Scientists Still Stumped By The Evolution of Human Breasts – The Crux

chimp breasts

Primate mothers only develop enlarged breasts during ovulation, whereas human females have them from puberty on. (Credit: Sergey Uryadnikov)

“How about breasts?” The question came from a jock-y guy in one of my graduate school classes on human evolution.

Far from offensive, the query was appropriate and astute. My classmates and I nodded approval, and the professor added it to a growing list on the board.

We were brainstorming features that distinguish our species, Homo sapiens, from other primates. That list includes human peculiarities like big brains, upright walking, language, furless bodies … and permanently enlarged breasts after puberty.

In other primate species, only pregnant or lactating females have bosoms. The animals stay flat-chested for the rest of their lives. In humans, pubescent girls accumulate fat around their milk glands, which stays for life and seems to hold sex appeal in every culture. Those permanent, alluring mounds of fat on women’s chests are indeed an evolutionary anomaly, begging for an explanation.

The Benefits of Permanent Breasts

Over the years, researchers have proposed a number of explanations for human breasts. Some claimed evolution favored “pendulous” breasts — as scientists dryly describe them — because they gave babies something to cling to like handle bars.

Others suggested permanent breasts evolved as an energy reserve, lumps of fat to be tapped when food is scarce. From this perspective, women’s breasts may have originally functioned liked camel’s humps. Whereas in cold climates, animals maintain fat throughout their bodies for energy storage and insulation, desert-dwelling camels sequester fat in their humps to avoid overheating. Since our ancestors evolved in equatorial Africa, perhaps females stored fat similarly, in their breasts, butts and hips. Males wouldn’t have the same pressure to do so, since they don’t nurse or carry children in the womb.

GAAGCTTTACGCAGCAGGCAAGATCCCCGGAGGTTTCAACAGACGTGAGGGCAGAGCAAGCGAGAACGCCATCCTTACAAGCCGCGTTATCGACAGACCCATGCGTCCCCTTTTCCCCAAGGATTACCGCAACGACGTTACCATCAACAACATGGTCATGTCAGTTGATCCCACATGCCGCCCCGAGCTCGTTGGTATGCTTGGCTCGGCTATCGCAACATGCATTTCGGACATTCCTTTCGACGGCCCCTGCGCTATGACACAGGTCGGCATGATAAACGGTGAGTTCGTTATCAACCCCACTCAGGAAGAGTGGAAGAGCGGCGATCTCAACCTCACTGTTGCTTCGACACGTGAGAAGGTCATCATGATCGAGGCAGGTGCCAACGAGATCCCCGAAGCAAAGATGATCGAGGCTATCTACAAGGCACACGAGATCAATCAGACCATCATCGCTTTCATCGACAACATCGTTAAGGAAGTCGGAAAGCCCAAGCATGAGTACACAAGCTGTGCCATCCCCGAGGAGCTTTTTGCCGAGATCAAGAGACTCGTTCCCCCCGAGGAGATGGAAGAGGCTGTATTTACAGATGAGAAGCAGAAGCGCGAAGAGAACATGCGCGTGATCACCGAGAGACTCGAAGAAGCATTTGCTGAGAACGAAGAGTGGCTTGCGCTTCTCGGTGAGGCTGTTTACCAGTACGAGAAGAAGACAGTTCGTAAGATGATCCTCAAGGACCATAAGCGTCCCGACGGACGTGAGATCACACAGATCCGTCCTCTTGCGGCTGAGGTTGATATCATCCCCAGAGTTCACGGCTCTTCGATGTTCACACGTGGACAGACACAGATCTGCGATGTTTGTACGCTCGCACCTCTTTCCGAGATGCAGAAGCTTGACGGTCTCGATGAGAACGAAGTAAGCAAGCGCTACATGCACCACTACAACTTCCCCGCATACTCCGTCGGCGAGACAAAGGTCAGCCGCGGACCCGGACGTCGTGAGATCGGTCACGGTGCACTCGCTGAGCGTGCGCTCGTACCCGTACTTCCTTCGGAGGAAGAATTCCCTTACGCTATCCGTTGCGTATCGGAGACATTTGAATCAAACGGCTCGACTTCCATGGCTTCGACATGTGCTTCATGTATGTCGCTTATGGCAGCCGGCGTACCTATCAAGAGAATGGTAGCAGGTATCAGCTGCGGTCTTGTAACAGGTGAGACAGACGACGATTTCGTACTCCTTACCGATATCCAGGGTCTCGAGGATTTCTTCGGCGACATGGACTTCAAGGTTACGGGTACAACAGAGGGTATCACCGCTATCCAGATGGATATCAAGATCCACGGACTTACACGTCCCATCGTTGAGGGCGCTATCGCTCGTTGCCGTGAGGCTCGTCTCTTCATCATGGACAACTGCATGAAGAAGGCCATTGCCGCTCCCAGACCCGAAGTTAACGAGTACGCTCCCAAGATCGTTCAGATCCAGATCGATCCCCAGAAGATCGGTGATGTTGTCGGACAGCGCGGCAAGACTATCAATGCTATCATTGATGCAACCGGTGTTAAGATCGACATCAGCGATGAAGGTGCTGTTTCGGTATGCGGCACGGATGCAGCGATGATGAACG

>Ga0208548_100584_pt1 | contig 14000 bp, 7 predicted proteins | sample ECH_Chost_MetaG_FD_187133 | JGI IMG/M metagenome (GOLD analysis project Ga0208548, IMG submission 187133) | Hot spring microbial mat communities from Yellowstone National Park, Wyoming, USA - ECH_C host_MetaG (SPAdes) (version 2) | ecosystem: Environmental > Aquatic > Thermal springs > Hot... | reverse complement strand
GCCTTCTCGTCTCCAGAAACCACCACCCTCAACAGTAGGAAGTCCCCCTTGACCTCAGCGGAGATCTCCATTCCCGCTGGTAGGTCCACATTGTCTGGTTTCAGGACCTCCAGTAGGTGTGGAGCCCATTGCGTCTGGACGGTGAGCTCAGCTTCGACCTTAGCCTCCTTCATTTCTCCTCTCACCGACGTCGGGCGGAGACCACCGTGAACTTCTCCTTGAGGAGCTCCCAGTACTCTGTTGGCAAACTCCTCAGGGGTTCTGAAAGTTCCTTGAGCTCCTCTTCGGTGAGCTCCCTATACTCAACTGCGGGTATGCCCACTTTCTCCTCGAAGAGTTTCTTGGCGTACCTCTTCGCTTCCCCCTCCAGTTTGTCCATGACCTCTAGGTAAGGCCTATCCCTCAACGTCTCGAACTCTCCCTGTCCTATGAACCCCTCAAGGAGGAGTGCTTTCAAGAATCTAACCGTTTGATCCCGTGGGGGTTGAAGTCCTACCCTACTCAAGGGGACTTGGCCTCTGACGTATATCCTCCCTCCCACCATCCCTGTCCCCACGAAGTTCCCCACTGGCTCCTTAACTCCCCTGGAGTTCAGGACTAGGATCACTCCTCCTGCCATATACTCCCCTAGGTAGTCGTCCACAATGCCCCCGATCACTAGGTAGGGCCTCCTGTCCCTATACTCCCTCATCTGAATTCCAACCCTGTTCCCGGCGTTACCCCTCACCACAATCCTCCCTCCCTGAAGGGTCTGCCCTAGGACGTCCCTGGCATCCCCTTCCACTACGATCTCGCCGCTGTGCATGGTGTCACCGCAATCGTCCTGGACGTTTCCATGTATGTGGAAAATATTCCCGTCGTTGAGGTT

Whether or not breasts first served as energy banks or handle bars for mothers and infants, they eventually caught the attention of males. This is why most researchers assume sexual selection has been at work: They argue that over the course of human evolution, permanent breasts helped females attract mates. Like the ostentatious feathers of male peacocks, breasts served as a message to the opposite sex, “Hey, look at these! Reproduce with me!”

And in the case of peacock feathers, and potentially breasts, there’s truth in advertising. The more spectacular the feathers, the healthier the bird, and therefore this trait is what evolutionary biologists call an honest signal: a reliable indicator of an animal’s quality as a mate or parent. It’s a feature potential suitors can assess before deciding, “Oh yeah, I want to make babies with this individual.” As for breasts, some hypotheses in the sexual selection camp contend the fat mounds are an honest signal of a woman’s mate-worthiness.

Seeking Honest Signals

If the honest signal hypothesis is true, then some breast qualities, like size or shape, should correspond to a woman’s motherly potential. Furthermore, heterosexual men should be more attracted to breasts with those qualities. So is there a clear link between desirable female mate qualities, breast characteristics, and men’s tastes?

The results so far are inconclusive.